Garfield County rewarded for health efforts |

Garfield County rewarded for health efforts

Alex Zorn

Youth leaders engage younger members of the community during a visioning session at the New Castle Branch Library in 2016.
Provided |

Two years ago, western Garfield County students formed a coalition with one goal: get their neighbors and classmates outside. After making connections that should benefit generations, their time and hard work was rewarded. Garfield Healthy Communities Coalition Coordinator Dana Wood confirmed Monday that the Great Outdoors Colorado Board will award $1,570,541 to the Get Outdoors Garfield County coalition. The award will be presented at a GOCO Board meeting later this month.

One of the coalition’s first tasks will be to hire a full-time hub coordinator who will be shared between both the Garfield Re-2 and Garfield 16 School Districts.

Wood said there is still a lot of work to be done, but she expects some of the programs and pathways proposed will start as early as 2018.

The application included extensive research and showed lasting partnerships and connections made from Parachute to Aspen. Youth leaders from New Castle, Rifle and Parachute presented alongside officials with Aspen Community Foundation, the Buddy Program and Rocky Mountain Youth Corps. Their shared goal: connecting western Garfield County youth to the outdoors.

“It was clear to us that Garfield County has spectacular outdoor opportunities (the Colorado River, a world-class rock climbing area in Rifle Mountain Park, and three State Parks!), yet so many of our youth lack access their own backyard assets,” states the Get Outdoors Garfield County coalition vision summary.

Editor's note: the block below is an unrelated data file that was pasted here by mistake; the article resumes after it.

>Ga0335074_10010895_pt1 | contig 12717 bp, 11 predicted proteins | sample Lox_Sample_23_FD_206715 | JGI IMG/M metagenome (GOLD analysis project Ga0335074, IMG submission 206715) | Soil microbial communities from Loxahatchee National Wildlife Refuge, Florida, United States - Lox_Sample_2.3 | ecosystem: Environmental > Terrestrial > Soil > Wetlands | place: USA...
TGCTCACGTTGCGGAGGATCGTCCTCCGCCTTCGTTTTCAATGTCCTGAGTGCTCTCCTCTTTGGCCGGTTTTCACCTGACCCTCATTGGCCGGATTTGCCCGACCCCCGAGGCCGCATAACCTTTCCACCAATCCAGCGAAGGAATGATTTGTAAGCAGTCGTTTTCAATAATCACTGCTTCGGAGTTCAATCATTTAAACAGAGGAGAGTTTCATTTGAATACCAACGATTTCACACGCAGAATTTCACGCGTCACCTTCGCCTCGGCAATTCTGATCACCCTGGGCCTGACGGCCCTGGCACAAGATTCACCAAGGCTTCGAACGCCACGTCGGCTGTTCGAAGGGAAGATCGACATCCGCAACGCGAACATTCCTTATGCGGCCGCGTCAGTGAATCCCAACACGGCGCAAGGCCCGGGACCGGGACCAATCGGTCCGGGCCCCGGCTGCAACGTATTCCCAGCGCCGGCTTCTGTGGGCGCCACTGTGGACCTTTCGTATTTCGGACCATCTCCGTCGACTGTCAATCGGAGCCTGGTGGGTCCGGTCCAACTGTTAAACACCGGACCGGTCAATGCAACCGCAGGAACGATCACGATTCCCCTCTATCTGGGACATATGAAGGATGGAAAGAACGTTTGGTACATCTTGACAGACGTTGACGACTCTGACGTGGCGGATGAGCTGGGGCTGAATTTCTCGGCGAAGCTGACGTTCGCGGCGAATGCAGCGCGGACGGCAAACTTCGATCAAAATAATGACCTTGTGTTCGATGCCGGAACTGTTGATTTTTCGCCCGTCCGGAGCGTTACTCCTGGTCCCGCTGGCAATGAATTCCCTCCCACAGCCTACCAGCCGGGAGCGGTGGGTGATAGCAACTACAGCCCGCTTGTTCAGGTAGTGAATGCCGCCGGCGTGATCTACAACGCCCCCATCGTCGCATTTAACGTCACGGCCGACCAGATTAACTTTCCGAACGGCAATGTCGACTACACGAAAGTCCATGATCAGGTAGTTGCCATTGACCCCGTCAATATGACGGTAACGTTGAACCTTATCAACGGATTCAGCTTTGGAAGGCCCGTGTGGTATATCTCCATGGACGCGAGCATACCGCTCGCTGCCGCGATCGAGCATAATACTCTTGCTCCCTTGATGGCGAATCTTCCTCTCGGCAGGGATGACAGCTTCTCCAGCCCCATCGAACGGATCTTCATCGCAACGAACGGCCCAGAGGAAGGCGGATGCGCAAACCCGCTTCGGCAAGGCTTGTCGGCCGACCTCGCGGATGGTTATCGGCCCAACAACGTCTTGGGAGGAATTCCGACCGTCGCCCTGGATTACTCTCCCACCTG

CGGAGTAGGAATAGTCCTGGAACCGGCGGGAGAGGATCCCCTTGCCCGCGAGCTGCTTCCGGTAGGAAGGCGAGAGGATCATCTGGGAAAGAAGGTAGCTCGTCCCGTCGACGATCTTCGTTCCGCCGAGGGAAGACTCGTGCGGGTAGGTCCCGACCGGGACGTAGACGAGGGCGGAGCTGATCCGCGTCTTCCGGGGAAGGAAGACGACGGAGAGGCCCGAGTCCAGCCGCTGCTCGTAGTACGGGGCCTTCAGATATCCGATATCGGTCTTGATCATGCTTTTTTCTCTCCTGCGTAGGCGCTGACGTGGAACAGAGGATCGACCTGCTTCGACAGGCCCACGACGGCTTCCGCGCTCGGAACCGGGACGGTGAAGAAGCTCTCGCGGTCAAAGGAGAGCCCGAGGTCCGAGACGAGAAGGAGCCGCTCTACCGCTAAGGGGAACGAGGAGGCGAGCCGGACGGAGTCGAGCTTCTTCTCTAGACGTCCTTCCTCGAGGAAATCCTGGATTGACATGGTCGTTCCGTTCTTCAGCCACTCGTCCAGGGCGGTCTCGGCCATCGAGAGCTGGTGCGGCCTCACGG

It remains to be seen how quickly the proposed programs and pathways will be implemented. Local groups such as CSU Extension, Roaring Fork Outdoor Volunteers and Colorado Mountain College have volunteered to provide education programs to students. That may include outdoor education in the classroom and outdoor experiences in locations that are convenient for student transportation provided by the school districts.

In fact, the local outdoor and recreation organizations that have agreed to long-term commitments for the initiative also helped with the application.

Great Outdoors Colorado invests a portion of Colorado Lottery proceeds to preserve and enhance the state’s parks, trails, wildlife, rivers and open spaces. The organization’s independent board awards competitive grants to local governments and land trusts and makes investments through Colorado Parks and Wildlife. Since 1992, GOCO has committed more than $1.1 billion in lottery proceeds to more than 5,000 projects in all 64 counties without any tax dollar support.

The Inspire Initiative was developed in 2015 to address the growing disconnect between youth and the outdoors. Garfield County was among one of more than 30 communities to get involved from the beginning.

While Garfield County was not selected among the first six pilot communities, which received a total of $13.5 million in grant money, it was one of 14 applicants to be named a Tier 2 community and received $75,000 in planning grants.

Now the county will be among the nine Tier 2 communities to receive additional funding.

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